Other scientists are trying to regenerate nerves using stem cells or transplanting cells from other organs. Earlier this month, McMaster University researcher Michel Rathbone announced that spinal cord nerve cells in rats regenerated when cells from the rats' intestines were transplanted to the spinal area.

    For Canadians living with spinal cord injuries, ongoing research brings not only hope for a treatment someday but also better management of some symptoms such as bowel or bladder control and severe spasms.

    ``It's not all going to come together into a cure, but we certainly hope it would make activities in daily living easier,'' said Vince Miele, director of member services at the B.C. Paraplegic Association.

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    Senior Member Max's Avatar
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    Plastic Tube Helps Paralyzed Rats Regain Function

    Plastic Tube Helps Paralyzed Rats Regain Function
    By E. J. Mundell

    CHICAGO (Reuters Health) - A polymer tube inserted into the spinal columns of paralyzed rats seems to foster the regrowth of nerves, restoring some hind-leg function, Canadian researchers report. Although much more work needs to be done, they believe the device could prove to be a whole new way of treating spinal cord injuries in humans.

    ``We know the rats improved. What we have to do now is figure out how significant the improvement is,'' said Dr. Molly Shoichet of the University of Toronto. She presented her team's findings here Tuesday at the annual meeting of the American Chemical Society.

    In the US alone, more than 10,000 people suffer disabling spinal cord injuries each year, and more than 200,000 Americans now live with the often devastating consequences of such injuries. Although drug therapy can limit secondary damage to nerves following injury, there is currently no effective means of repairing or reversing damage to the spinal cord.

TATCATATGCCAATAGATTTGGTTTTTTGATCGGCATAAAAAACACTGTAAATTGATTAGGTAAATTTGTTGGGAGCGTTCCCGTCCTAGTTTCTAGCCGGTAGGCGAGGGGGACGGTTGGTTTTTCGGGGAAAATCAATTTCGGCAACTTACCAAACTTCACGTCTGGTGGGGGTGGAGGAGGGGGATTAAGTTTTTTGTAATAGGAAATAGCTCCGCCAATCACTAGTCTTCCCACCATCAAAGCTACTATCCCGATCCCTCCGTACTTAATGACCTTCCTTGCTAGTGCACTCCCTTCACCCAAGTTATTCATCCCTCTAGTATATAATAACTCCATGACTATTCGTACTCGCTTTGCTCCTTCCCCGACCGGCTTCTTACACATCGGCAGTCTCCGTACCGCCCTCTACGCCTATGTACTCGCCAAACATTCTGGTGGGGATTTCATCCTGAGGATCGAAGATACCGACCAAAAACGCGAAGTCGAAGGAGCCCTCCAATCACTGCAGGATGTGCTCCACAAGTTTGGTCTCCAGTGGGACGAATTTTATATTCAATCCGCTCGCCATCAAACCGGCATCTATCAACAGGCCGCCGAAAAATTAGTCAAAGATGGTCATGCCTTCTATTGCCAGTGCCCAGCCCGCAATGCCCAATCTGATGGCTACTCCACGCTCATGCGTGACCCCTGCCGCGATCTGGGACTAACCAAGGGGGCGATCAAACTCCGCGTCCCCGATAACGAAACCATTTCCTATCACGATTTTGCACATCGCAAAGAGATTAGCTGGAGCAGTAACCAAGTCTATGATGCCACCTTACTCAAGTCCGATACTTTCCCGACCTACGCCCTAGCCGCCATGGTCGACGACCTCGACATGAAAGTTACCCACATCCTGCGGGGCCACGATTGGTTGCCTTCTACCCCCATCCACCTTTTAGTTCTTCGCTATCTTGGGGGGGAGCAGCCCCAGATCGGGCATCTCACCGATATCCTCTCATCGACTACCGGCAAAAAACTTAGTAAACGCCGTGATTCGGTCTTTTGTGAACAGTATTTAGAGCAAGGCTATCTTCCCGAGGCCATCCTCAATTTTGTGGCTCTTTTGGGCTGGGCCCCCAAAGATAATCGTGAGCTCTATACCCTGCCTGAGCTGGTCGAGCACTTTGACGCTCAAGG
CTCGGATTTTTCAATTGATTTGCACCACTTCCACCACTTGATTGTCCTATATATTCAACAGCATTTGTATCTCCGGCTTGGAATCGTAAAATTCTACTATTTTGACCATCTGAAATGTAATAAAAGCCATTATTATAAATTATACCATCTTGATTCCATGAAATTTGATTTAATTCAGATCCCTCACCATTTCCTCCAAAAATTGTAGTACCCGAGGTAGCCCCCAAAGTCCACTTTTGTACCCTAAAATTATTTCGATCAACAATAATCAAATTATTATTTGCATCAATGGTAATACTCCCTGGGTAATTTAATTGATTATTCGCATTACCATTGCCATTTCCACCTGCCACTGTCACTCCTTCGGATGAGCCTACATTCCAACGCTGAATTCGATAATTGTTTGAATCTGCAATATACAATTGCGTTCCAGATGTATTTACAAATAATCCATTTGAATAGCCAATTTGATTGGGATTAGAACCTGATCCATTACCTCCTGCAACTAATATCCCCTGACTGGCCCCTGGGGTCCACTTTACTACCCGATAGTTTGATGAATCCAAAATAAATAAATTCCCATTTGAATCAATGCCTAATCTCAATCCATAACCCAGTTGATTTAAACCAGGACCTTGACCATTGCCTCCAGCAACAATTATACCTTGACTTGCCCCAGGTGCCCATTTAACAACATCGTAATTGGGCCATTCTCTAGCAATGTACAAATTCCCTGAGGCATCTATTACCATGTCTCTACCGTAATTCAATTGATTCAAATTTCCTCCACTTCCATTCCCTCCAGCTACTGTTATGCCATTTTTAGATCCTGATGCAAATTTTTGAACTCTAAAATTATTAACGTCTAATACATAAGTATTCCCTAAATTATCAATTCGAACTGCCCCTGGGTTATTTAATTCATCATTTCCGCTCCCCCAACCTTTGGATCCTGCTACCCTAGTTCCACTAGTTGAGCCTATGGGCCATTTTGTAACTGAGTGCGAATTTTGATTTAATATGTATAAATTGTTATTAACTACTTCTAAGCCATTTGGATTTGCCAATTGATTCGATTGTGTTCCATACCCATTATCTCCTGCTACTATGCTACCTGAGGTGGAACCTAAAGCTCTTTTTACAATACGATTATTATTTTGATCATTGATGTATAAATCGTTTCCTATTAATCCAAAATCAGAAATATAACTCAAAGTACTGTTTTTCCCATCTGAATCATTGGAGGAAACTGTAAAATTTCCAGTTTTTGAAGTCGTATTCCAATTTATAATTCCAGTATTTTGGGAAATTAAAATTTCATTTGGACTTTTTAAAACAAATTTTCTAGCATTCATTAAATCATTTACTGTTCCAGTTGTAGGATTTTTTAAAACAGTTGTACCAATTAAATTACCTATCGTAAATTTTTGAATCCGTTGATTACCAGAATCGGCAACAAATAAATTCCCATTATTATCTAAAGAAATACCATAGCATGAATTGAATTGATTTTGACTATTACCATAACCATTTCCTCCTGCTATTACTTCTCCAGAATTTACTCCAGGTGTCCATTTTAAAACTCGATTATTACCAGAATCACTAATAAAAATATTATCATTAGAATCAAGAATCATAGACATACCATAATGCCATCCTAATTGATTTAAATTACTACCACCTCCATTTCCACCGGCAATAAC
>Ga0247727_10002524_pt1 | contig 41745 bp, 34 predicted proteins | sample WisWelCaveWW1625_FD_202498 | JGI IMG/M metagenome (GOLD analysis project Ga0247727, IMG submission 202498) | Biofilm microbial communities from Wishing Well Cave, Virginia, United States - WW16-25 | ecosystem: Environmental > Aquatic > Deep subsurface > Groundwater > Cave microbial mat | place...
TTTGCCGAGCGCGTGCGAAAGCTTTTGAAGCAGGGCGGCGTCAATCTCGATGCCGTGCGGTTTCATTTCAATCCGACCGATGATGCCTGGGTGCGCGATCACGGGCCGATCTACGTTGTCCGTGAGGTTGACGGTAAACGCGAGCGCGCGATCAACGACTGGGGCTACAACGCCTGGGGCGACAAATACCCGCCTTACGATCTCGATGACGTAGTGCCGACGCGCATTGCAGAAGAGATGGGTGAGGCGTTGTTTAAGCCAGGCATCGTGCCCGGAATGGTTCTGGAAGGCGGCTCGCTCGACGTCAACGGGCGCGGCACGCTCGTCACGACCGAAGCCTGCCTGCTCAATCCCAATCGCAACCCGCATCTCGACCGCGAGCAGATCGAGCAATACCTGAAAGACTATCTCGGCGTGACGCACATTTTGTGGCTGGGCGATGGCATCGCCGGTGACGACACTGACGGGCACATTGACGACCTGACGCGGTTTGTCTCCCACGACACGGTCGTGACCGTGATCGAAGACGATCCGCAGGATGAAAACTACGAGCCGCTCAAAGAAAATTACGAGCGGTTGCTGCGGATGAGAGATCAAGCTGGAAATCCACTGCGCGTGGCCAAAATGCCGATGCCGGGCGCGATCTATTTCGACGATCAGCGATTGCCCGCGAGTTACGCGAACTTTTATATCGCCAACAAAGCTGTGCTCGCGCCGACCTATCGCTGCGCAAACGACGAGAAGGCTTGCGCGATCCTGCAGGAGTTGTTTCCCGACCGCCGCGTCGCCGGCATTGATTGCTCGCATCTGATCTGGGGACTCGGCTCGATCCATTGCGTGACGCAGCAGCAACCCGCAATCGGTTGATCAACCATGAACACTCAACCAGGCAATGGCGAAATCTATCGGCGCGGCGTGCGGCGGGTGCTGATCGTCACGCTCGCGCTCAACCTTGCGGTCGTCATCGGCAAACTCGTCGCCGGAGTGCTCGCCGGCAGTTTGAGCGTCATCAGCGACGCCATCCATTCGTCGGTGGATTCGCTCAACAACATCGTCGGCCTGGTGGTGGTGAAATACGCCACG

However, Shoichet's team of chemical engineers speculated that nerve cells in the spinal cord might be induced to grow if provided with a nourishing, protective environment. Testing this theory, they developed a thin tube made of the same type of flexible water-permeable plastic found in contact lenses.

    The researchers inserted the tube, filled with hormones that encourage nerve growth, into the spinal columns of rats. The tube was placed in the 'gap' between the severed ends of the spinal cord.

    According to Shoichet, nerve cells inside the tubes soon began to send out long, spindly branches, called axons, indicating growth. Furthermore, treated rats--who had previously merely dragged their hind limbs behind them--appeared to regain at least some hind-leg function. On a standard functionality scale of 0-21 (with 21 being perfect function), the previously paraplegic rodents scored anywhere from 8 to 11--nowhere near full function, but still ``pretty amazing,'' Shoichet said.

    ``We're definitely not there yet,'' she told delegates, because although neurons are growing, they appear to need more ''guidance'' before they can close the gap to form a stronger, more reliable neural pathway.

    The Toronto team believes that that guidance might be provided by the insertion into the tube of a scaffold made up of tiny fibers. Axons could cling to the fibers as they grew, like vines curling round a fence.

    Laboratory experiments using just this type of scaffolding have been ``encouraging,'' Shoichet said, with neurons sending out axons to average lengths of over 12 millimeters.

    The next step, she said, is to implant scaffold-bearing tubes within paralyzed rats and then watch for signs of even greater improvement. ``We hope that once axons grow across the gap they will make the appropriate connections,'' she said.

  5. #5
    Senior Member rdf's Avatar
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    the times they are a changin'

    "Unlike nerves in other parts of the body which regenerate rapidly after an injury, spinal cord nerves must be coaxed into growing."

    Two years ago, maybe even one, you wouldn't have seen such a statement from a reporter. I'm glad that the fact that the spinal cord can regenerate is finally sinking in and being mainstreamed.